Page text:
Provides analysis of China's politics, economy, society, diplomacy, and security

SPF China Observer

Contents *Unauthorized reproduction is prohibited

SPF China Observer


No.30 2020/05/08

COVID-19 and Chinese Economy

Institute of Developing Economies (IDE), JETRO
Chief Senior Researcher Osamu Tanaka


With the significant decline in Chinese economic indicators for January to March due to the spread of pneumonia caused by the novel coronavirus (hereafter “COVID-19”), Chinese macro policies are being largely reviewed. The final macro policies are not yet clear as the National People’s Congress has been postponed and the Government Work Report not released yet. This paper briefs the current economic situation and the ongoing review of macro policies in China, based on the official statistics published by the Chinese government.

1. GDP for January to March 2020

GDP for the first quarter (from January to March) of 2020 showed negative year-on-year growth of -6.8% in real terms. When breaking this down by demand item, contribution to this negative growth was -4.4 percentage points (contribution ratio: 64.7%) for final consumption; -1.4 percentage points (contribution ratio: 20.6%) for capital formation; and -1.0 percentage points (contribution ratio: 14.7%) for net exports.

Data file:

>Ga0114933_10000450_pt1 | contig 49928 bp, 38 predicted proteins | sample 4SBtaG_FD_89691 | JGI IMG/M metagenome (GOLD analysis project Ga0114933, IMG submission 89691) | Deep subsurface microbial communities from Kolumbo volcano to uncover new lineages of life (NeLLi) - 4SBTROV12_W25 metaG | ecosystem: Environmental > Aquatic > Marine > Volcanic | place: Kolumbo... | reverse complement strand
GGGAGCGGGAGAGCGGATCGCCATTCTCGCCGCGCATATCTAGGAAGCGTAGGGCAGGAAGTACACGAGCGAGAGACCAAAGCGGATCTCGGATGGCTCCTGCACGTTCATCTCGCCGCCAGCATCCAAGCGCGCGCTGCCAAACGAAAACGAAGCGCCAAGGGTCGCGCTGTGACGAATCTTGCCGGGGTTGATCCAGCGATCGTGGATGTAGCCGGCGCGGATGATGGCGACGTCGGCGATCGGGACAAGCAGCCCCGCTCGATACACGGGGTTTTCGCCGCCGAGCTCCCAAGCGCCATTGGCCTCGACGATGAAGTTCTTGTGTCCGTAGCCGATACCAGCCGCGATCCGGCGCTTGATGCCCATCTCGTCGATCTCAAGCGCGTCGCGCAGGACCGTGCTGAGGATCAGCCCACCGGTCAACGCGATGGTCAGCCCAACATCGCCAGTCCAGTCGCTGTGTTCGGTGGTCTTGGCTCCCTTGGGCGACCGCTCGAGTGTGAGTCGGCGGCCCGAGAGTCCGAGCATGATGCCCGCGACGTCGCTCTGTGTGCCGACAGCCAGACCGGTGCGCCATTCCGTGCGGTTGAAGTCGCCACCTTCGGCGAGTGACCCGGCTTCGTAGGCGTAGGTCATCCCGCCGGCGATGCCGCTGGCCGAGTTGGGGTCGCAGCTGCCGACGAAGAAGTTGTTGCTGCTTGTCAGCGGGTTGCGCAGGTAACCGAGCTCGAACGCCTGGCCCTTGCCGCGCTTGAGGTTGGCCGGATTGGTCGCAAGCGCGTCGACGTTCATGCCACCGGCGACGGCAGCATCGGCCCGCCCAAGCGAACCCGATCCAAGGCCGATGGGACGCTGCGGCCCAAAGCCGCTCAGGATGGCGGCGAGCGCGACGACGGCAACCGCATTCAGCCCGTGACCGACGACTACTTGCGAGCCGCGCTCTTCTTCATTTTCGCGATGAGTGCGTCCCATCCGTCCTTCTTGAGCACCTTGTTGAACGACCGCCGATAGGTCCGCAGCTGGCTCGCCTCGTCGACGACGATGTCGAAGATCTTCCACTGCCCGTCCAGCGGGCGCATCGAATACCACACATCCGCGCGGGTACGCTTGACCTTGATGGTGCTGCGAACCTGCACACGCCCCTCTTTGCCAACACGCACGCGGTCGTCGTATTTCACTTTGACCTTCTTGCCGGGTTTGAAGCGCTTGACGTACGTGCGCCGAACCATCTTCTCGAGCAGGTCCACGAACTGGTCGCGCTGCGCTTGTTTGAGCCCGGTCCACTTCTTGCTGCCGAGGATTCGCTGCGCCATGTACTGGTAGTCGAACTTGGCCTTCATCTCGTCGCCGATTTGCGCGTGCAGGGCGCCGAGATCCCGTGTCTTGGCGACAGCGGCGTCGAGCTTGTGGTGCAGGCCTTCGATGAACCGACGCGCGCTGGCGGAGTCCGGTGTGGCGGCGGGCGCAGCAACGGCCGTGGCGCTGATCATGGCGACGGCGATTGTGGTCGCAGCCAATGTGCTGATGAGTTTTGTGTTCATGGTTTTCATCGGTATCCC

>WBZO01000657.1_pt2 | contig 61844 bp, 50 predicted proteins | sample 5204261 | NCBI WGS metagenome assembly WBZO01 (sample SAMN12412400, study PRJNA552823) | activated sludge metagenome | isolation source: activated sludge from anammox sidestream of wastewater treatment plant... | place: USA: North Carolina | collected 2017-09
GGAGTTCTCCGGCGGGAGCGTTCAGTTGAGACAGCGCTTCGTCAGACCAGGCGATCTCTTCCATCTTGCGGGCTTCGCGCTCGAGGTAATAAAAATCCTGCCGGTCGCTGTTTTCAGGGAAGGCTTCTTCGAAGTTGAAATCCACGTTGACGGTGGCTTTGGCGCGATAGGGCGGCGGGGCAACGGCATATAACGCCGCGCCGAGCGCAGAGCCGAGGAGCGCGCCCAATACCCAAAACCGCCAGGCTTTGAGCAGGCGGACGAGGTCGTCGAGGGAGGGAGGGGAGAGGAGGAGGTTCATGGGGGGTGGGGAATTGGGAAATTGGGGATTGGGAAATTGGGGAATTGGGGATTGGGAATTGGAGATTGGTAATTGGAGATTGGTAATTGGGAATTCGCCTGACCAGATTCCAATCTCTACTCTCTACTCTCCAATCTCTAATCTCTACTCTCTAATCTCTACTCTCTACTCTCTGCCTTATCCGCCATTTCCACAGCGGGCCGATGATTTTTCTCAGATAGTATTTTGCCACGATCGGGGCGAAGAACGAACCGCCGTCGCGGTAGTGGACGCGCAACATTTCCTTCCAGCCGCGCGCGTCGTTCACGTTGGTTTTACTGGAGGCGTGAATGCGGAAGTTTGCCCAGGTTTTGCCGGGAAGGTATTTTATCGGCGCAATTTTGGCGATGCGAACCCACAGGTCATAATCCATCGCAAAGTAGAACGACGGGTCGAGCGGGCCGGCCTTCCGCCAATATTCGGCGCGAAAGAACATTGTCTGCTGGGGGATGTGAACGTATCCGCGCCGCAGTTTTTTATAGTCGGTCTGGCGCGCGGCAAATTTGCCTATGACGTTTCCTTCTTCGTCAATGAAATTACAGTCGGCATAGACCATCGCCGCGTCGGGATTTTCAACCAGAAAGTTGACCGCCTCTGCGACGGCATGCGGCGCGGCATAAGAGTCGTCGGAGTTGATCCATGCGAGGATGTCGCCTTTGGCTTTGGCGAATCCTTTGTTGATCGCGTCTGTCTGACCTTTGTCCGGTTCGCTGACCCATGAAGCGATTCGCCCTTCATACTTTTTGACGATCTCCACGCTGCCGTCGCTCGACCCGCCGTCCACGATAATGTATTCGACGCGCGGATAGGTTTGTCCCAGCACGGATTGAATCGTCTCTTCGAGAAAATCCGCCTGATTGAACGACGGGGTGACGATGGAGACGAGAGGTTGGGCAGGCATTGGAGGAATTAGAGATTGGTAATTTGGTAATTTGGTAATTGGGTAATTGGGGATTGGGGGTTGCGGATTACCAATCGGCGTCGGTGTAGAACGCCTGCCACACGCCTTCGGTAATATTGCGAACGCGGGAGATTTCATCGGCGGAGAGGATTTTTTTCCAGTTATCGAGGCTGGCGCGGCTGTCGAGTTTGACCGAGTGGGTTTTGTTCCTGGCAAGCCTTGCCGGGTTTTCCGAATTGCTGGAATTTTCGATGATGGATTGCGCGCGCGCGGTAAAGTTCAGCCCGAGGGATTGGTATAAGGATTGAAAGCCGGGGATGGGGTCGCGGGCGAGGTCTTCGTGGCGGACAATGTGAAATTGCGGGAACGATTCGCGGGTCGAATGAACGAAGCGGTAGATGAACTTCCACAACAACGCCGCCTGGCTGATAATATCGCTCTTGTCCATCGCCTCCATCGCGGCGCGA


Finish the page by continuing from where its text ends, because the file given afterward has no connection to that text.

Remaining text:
2. Changes in indicators

Table: Changes in key economic indicators

(1) Price trends
Consumer price increase in March was less than in February. China’s consumer prices had remained high until last December, mainly driven by a surge in pork prices due to shortage of pork supply caused by African swine fever. In addition to this, consumer prices had continued to rise since January because the COVID-19 outbreak triggered hoarding of food stuff, face masks and other daily necessities by the general public, disruption in the logistics sector, and production stagnation. In response, the national government increased pork imports and local governments released pork reserves, which led to a 6.9% drop in pork prices in March compared to February. Along with the recovery of the distribution system, other food prices including fresh vegetables, fruits, eggs and marine products fell compared to February. Assisted by the declining gasoline prices due to the sluggish petroleum market, consumer inflation is slowing down in general.